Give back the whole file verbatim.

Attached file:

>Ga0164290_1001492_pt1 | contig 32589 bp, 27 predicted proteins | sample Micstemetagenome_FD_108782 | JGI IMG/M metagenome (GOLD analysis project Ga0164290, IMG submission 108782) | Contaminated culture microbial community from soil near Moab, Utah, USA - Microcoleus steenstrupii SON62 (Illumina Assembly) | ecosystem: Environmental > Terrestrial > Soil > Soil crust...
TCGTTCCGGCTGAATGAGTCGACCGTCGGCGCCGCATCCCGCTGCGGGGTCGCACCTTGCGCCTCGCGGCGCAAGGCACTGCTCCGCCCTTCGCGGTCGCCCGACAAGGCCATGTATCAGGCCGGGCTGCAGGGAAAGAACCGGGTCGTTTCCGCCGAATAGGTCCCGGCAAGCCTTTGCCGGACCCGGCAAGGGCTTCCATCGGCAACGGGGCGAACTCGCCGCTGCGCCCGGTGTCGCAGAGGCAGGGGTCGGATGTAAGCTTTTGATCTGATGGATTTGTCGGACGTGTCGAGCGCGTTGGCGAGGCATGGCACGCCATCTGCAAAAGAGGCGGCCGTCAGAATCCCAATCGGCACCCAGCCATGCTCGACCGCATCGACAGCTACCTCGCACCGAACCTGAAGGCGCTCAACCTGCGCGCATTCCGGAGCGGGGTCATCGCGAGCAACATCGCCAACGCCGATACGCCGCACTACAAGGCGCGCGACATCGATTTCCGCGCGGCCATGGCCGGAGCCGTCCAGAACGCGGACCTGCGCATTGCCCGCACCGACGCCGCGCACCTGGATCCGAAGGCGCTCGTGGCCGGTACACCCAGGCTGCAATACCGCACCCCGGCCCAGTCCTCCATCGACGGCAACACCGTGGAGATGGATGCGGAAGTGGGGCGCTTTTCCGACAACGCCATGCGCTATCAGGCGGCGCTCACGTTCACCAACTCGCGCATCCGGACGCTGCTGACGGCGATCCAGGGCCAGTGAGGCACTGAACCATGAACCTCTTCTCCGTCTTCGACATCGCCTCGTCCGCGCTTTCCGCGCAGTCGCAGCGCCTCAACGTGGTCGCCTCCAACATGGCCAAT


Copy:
>Ga0164290_1001492_pt1 | contig 32589 bp, 27 predicted proteins | sample Micstemetagenome_FD_108782 | JGI IMG/M metagenome (GOLD analysis project Ga0164290, IMG submission 108782) | Contaminated culture microbial community from soil near Moab, Utah, USA - Microcoleus steenstrupii SON62 (Illumina Assembly) | ecosystem: Environmental > Terrestrial > Soil > Soil crust...
TCGTTCCGGCTGAATGAGTCGACCGTCGGCGCCGCATCCCGCTGCGGGGTCGCACCTTGCGCCTCGCGGCGCAAGGCACTGCTCCGCCCTTCGCGGTCGCCCGACAAGGCCATGTATCAGGCCGGGCTGCAGGGAAAGAACCGGGTCGTTTCCGCCGAATAGGTCCCGGCAAGCCTTTGCCGGACCCGGCAAGGGCTTCCATCGGCAACGGGGCGAACTCGCCGCTGCGCCCGGTGTCGCAGAGGCAGGGGTCGGATGTAAGCTTTTGATCTGATGGATTTGTCGGACGTGTCGAGCGCGTTGGCGAGGCATGGCACGCCATCTGCAAAAGAGGCGGCCGTCAGAATCCCAATCGGCACCCAGCCATGCTCGACCGCATCGACAGCTACCTCGCACCGAACCTGAAGGCGCTCAACCTGCGCGCATTCCGGAGCGGGGTCATCGCGAGCAACATCGCCAACGCCGATACGCCGCACTACAAGGCGCGCGACATCGATTTCCGCGCGGCCATGGCCGGAGCCGTCCAGAACGCGGACCTGCGCATTGCCCGCACCGACGCCGCGCACCTGGATCCGAAGGCGCTCGTGGCCGGTACACCCAGGCTGCAATACCGCACCCCGGCCCAGTCCTCCATCGACGGCAACACCGTGGAGATGGATGCGGAAGTGGGGCGCTTTTCCGACAACGCCATGCGCTATCAGGCGGCGCTCACGTTCACCAACTCGCGCATCCGGACGCTGCTGACGGCGATCCAGGGCCAGTGAGGCACTGAACCATGAACCTCTTCTCCGTCTTCGACATCGCCTCGTCCGCGCTTTCCGCGCAGTCGCAGCGCCTCAACGTGGTCGCCTCCAACATGGCCAAT